*****Please note this week's colloquium will be on Tuesday in room 214. **An important family of equations in geometry and other applications are those involving symmetric functions of the eigenvalues of the Hessian. We will describe some possible non local versions, and their properties: existence regularity, etc

##### Heuristics for boundedness of ranks of elliptic curves

The set of rational points on an elliptic curve E over Q has the structure of an abelian group, and in 1922 Mordell proved that this group is finitely generated. We present heuristics that suggest that there is a uniform upper bound on its rank as E varies over all elliptic curves over Q. This is joint work with Jennifer Park, John Voight, and Melanie Matchett Wood.

##### On the Satisfiability Conjecture

The random K-SAT model gives a model of random Boolean formulas and is perhaps the canonical random constraint satisfaction problem. The Satisfiability Conjecture posits that the probability of a satisfying assignment undergoes a sharp transition at a critical density of constraints. Heuristics developed in statistical physics predict the location of the transition as well as much more. I will survey what is known and predicted and describe recent progress establishing the conjecture for large enough K. This is joint work with Jian Ding and Allan Sly.

##### Complex multiplication, from Abel to Zagier

According to Hilbert, the theory of complex multiplication, which brings together number theory and analysis, is not only the most beautiful part of mathematics but also of all science. "Complex multiplication" refers to a lattice in the complex numbers (or an elliptic curve) which admits endomorphisms by a ring larger than the integers. We will begin with Kronecker's "Jugendtraum" -- the use of complex multiplication to solve Hilbert's twelfth problem. This will lead us into a discussion of Heegner points. We will conclude with some recent work on the modular curve "at infinite level", and the unexpected role that complex multiplication plays in its geometry.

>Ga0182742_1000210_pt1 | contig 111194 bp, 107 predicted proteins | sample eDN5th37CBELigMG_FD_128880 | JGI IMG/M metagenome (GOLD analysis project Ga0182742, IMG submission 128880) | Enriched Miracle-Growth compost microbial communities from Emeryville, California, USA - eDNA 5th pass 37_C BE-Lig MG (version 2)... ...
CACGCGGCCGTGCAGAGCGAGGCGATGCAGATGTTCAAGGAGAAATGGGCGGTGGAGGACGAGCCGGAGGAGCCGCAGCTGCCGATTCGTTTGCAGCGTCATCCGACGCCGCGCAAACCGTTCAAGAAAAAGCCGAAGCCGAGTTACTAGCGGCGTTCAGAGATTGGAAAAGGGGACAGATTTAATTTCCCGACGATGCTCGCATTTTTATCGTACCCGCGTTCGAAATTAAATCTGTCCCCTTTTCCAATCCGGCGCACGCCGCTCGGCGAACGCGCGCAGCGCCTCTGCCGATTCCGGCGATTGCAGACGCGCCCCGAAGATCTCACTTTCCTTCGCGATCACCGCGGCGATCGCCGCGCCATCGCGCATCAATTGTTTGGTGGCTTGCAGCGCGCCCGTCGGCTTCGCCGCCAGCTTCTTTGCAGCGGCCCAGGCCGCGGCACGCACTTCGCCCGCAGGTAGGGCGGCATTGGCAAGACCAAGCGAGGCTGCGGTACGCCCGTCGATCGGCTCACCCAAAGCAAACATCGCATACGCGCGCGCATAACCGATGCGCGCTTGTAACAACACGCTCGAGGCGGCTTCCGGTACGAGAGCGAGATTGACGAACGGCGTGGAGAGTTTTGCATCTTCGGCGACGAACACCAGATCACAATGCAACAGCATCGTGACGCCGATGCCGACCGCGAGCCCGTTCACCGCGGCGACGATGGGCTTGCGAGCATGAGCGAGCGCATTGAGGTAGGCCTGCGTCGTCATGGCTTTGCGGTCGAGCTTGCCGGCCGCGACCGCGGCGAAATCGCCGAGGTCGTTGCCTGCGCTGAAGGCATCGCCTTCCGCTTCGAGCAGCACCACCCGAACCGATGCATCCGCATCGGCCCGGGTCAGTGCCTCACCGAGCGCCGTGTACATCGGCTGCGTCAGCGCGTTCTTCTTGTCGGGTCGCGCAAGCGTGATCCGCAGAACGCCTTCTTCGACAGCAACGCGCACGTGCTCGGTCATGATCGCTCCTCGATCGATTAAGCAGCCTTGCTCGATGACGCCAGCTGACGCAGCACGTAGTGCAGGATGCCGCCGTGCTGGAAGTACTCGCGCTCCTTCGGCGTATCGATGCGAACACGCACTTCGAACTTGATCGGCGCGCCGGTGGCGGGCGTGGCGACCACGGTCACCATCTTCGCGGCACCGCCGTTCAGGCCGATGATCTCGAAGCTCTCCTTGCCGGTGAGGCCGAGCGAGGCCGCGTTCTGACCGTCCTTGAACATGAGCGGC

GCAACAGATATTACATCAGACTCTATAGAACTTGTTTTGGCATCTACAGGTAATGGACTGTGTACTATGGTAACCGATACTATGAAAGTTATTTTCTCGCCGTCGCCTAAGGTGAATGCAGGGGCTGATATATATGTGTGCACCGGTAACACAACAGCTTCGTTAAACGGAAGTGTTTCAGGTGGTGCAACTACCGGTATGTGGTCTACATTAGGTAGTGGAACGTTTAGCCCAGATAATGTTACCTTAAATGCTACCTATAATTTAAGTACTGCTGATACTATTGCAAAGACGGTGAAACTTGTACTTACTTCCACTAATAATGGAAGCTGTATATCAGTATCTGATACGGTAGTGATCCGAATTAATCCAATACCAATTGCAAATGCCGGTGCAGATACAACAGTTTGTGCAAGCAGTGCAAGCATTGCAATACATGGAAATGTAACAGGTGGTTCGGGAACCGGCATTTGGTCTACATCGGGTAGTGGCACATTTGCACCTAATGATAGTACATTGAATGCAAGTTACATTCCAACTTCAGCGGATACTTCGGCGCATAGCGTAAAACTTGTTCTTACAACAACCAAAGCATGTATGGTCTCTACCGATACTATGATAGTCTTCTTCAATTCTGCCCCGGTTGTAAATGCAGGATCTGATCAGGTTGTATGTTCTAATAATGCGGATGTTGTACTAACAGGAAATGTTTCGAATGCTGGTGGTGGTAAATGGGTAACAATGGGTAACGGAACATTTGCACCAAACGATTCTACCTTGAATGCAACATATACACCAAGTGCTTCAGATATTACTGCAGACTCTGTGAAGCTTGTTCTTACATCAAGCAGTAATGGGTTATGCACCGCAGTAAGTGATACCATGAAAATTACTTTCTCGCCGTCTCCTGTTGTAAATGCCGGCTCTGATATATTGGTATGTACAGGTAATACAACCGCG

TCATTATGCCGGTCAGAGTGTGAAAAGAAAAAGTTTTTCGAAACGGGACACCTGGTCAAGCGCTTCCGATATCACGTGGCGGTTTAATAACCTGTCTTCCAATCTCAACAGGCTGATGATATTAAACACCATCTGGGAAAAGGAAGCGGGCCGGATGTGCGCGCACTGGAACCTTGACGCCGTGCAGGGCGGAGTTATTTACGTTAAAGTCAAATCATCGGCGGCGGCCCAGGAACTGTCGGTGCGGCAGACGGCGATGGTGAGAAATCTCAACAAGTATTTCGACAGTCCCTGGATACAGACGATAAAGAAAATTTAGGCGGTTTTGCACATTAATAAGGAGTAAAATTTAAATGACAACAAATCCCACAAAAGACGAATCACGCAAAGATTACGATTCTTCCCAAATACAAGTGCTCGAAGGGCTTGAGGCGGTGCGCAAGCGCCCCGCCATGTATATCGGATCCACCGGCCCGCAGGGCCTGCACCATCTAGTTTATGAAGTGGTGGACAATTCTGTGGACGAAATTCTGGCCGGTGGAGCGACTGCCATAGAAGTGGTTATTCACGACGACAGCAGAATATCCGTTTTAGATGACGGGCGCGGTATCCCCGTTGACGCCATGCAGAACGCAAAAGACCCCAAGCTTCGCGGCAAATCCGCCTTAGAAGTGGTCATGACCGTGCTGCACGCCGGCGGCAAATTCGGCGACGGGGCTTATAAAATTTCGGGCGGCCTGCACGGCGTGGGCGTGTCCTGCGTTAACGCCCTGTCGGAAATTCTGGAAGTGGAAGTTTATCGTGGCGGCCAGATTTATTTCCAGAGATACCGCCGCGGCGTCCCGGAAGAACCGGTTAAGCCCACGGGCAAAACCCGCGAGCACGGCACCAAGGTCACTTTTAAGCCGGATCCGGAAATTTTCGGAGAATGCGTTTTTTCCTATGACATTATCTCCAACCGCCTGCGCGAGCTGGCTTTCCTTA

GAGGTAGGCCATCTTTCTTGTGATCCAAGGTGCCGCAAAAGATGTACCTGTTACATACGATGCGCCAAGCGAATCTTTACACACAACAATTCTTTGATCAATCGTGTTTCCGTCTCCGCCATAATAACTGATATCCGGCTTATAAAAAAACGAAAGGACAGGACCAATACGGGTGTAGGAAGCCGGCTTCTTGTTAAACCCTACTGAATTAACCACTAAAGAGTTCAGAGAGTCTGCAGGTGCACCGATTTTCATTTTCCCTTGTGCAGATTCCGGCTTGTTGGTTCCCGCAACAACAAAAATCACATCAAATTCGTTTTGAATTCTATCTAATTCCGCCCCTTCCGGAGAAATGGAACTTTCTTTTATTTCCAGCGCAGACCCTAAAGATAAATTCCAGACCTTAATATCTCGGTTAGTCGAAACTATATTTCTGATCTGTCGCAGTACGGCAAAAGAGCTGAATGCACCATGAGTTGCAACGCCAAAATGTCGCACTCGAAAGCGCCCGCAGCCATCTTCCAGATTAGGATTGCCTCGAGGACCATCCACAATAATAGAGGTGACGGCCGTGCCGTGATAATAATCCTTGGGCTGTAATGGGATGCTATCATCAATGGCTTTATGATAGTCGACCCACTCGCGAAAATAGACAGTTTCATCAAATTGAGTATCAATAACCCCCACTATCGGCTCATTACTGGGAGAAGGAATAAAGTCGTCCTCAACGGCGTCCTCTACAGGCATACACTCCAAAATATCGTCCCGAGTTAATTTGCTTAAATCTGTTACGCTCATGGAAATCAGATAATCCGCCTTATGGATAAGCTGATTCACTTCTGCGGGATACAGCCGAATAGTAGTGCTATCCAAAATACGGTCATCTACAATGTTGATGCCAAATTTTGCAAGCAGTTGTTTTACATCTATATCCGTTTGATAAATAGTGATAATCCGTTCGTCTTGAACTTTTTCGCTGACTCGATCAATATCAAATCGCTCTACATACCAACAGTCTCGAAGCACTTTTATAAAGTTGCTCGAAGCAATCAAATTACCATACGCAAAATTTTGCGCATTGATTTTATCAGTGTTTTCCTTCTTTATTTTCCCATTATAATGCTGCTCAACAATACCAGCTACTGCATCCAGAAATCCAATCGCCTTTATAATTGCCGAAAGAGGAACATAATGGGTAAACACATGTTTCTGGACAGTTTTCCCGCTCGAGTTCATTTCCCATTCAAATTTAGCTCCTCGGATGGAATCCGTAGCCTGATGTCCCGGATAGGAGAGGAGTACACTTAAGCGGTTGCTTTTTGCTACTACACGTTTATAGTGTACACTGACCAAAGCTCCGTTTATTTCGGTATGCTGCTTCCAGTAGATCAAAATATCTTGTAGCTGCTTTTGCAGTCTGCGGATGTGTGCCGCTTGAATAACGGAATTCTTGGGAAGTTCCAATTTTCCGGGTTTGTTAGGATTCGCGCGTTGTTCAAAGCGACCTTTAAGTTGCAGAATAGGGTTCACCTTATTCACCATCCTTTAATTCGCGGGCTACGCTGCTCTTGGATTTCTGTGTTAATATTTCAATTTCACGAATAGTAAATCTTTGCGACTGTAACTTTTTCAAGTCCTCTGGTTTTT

##### Universally defined cycles

The Franchetta conjecture (now a theorem) says basically that any line bundle on the universal family of curves of genus at least 2 restricts to a multiple of the canonical bundle on each fiber. We formulate a generalization of this statement for surfaces and provide a characterization of the Chern classes: polynomials in the Chern classes are the only "universally defined'' cycles.

##### From molecular dynamics to kinetic theory and hydrodynamics

Please note that this colloquium talk is on Tuesday, not Wednesday.

##### Celebrating the work of Prof. Edward Nelson (1932-2014)

In place of the regular departmental colloquium and pre-colloquium presentations, we shall have three talks focused on different aspects of Prof. Edward Nelson's work:

12:15 - 1:15 (Fine Hall Common Room, 3rd fl.)**"Ed Nelson's Work in Analysis, Especially Related to Quantum Field Theory" **

Barry Simon, California Institute of Technology

4:30 - 5:30 pm (Fine Hall 314) **"Questioning the Infinite"**

Greg Lawler, University of Chicago**"Ed Nelson's stochatic mechanics" **Eric Carlen, Rutgers University

Presentations moderated by professor emeritus Simon Kochen.

##### Zeta(3) in arithmetic and geometry

Euler proved in 1735 that zeta(2) = $\pi^2 /6$, and also computed the special values of zeta(n) at all positive even integers. Yet it took almost another 250 years for Apery proved that zeta(3) was irrational. In this talk, we shall talk about zeta(3) as well as its p-adic version, and the connection of these numbers to both arithmetic and geometry.